How Greek privatization fund will work?
One of the key elements of the agreement on Greece’s bailout of 86 billion EUR is Greek privatization fund that will transfer part of its assets worth about 50 billion EUR to the fund, which has yet to be approved by the Greek Government on Wednesday, will raise funds for Greece or by selling assets […]
One of the key elements of the agreement on Greece’s bailout of 86 billion EUR is Greek privatization fund that will transfer part of its assets worth about 50 billion EUR to the fund, which has yet to be approved by the Greek Government on Wednesday, will raise funds for Greece or by selling assets or by operating them at a profit. The fund will be divided, with half of the 50 billion EUR will be used to recapitalize banks, 25% installments debts and the remaining 25% will be reinvested in the Greek economy, according to MF News. But what exactly is the privatization fund?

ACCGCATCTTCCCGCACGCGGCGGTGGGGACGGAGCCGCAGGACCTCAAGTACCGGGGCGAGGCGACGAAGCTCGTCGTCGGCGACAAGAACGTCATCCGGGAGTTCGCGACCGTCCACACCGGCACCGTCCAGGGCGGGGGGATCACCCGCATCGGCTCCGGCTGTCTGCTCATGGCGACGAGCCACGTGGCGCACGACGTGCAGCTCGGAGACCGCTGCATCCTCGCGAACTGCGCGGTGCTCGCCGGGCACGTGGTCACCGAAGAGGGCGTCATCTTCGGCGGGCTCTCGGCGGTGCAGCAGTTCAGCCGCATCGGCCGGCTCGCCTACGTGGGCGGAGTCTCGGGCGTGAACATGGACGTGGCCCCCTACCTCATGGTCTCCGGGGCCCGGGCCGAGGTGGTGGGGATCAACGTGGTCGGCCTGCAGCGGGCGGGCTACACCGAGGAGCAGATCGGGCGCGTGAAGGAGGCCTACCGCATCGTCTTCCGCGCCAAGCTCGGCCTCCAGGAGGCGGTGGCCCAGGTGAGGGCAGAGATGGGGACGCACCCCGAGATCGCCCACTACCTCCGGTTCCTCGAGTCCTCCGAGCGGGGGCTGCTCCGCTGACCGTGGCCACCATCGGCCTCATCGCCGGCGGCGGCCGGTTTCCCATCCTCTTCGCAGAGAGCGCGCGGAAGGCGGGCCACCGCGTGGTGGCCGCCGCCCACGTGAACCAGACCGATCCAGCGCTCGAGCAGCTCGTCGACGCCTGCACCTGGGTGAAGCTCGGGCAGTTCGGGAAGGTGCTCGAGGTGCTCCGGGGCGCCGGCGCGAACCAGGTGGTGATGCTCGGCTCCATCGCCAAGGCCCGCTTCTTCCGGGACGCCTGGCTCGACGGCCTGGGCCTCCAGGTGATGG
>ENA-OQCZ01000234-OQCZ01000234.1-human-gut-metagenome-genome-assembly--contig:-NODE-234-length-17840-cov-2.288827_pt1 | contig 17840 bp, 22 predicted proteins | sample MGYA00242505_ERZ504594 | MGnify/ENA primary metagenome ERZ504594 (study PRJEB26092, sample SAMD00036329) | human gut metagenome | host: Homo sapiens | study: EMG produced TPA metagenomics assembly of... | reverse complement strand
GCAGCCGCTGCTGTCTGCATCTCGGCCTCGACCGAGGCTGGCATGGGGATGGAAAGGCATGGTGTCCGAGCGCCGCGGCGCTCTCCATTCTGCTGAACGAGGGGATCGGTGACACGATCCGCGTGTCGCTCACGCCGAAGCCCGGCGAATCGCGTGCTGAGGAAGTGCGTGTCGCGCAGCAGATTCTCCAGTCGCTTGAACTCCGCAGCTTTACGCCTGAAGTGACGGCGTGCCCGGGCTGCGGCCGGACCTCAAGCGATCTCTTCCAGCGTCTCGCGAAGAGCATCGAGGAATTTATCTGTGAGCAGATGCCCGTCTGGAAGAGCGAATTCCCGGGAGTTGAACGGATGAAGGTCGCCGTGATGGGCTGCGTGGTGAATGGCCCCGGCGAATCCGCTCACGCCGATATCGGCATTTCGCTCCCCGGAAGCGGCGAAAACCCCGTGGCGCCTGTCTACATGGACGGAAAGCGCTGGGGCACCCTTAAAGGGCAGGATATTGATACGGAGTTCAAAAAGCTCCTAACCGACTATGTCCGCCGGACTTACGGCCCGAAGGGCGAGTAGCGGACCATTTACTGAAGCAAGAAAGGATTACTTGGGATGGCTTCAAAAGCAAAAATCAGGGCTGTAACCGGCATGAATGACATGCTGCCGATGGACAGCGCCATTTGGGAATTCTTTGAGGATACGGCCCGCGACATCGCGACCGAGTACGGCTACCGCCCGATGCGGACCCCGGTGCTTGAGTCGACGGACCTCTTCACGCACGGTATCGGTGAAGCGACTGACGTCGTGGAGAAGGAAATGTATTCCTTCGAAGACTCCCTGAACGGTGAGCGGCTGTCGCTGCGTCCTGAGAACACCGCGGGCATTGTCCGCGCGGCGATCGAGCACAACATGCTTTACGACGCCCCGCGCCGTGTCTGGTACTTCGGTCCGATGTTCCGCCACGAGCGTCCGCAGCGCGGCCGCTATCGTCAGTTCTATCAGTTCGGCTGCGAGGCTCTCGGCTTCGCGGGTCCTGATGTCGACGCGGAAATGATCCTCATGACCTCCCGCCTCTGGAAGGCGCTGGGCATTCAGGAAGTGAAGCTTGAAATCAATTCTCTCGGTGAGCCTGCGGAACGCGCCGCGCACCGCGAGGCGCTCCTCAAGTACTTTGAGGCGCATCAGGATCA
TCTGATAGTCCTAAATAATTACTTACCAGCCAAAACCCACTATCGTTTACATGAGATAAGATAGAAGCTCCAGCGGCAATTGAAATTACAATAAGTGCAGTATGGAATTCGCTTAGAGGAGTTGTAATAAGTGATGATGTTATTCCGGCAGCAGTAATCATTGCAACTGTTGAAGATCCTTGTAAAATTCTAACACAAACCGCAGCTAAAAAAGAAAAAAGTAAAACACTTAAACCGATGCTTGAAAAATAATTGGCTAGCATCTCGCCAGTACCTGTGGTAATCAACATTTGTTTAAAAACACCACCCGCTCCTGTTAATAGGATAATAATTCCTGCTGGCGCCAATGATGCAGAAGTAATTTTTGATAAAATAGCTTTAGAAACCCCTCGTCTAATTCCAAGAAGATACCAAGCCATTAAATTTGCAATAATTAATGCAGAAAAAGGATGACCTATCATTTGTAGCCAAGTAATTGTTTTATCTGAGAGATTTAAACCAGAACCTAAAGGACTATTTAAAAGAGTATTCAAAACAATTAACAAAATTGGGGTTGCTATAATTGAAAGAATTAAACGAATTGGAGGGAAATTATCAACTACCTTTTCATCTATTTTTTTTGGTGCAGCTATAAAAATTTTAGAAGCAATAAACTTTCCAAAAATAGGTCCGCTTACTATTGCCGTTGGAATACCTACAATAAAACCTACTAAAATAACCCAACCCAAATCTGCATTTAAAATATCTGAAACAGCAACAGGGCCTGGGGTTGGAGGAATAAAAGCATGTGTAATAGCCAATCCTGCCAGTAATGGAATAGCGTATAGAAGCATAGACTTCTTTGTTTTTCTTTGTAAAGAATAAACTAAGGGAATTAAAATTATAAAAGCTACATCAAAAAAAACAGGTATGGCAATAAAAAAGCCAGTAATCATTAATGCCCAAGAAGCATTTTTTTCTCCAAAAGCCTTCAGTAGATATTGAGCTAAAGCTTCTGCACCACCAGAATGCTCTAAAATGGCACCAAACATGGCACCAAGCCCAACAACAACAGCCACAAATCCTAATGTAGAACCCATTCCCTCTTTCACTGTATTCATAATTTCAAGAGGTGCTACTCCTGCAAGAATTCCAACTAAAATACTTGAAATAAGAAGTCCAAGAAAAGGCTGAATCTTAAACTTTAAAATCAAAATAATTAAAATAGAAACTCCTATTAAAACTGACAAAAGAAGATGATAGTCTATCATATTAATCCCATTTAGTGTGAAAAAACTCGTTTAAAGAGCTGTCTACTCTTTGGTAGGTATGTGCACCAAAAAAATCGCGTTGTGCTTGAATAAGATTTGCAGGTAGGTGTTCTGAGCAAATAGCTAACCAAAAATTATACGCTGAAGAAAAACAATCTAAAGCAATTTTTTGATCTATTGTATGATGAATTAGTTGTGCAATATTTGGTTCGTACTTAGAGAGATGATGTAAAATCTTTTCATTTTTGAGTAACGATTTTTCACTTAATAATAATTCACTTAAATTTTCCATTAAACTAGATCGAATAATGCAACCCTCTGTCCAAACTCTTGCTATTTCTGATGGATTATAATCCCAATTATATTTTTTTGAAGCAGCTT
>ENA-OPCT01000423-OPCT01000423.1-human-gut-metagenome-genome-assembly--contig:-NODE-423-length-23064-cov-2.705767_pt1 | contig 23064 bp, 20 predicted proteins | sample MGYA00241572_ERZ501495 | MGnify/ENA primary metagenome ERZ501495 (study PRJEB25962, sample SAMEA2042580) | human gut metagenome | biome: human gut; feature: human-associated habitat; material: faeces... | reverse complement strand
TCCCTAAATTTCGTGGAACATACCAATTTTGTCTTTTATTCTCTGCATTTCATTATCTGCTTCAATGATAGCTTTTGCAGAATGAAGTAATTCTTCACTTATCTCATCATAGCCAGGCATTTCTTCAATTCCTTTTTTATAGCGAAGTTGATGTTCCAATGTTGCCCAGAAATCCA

Why Greece needs privatization fund?
The fund will act as a guarantee for creditors of eurozone who feel that Greece has consistently failed to fulfill its promises of reform. Some of the reforms in privatization, which were the basis of the earlier loan to Greece in 2010, for example, have not yet met.
What will contain the fund?
According to the statement of the euro area, presented details of the deal to bailout Greece, the Fund will include “Greek valuable assets”. It will be created and managed in Greece by the Greek authorities, but will be under the supervision of “relevant European institutions”. So far there are no further details exactly which Greek assets will be part of the fund, but probably among them will be large public companies and enterprises and will include shares in Greek banks, electric companies and utilities, airports and ports. There has been speculation that the Fund may involve State land and property.
How long has Greece to sell assets?
According to the statement of the fund’s assets will be sold throughout the term of the loans given by lenders. This initial transaction aims to cover Greek financing needs for the next three years. Loans from the European Stability Mechanism, the eurozone rescue program, however, will have longer periods of 10 years or more, which means that Greece has a time to sell state assets.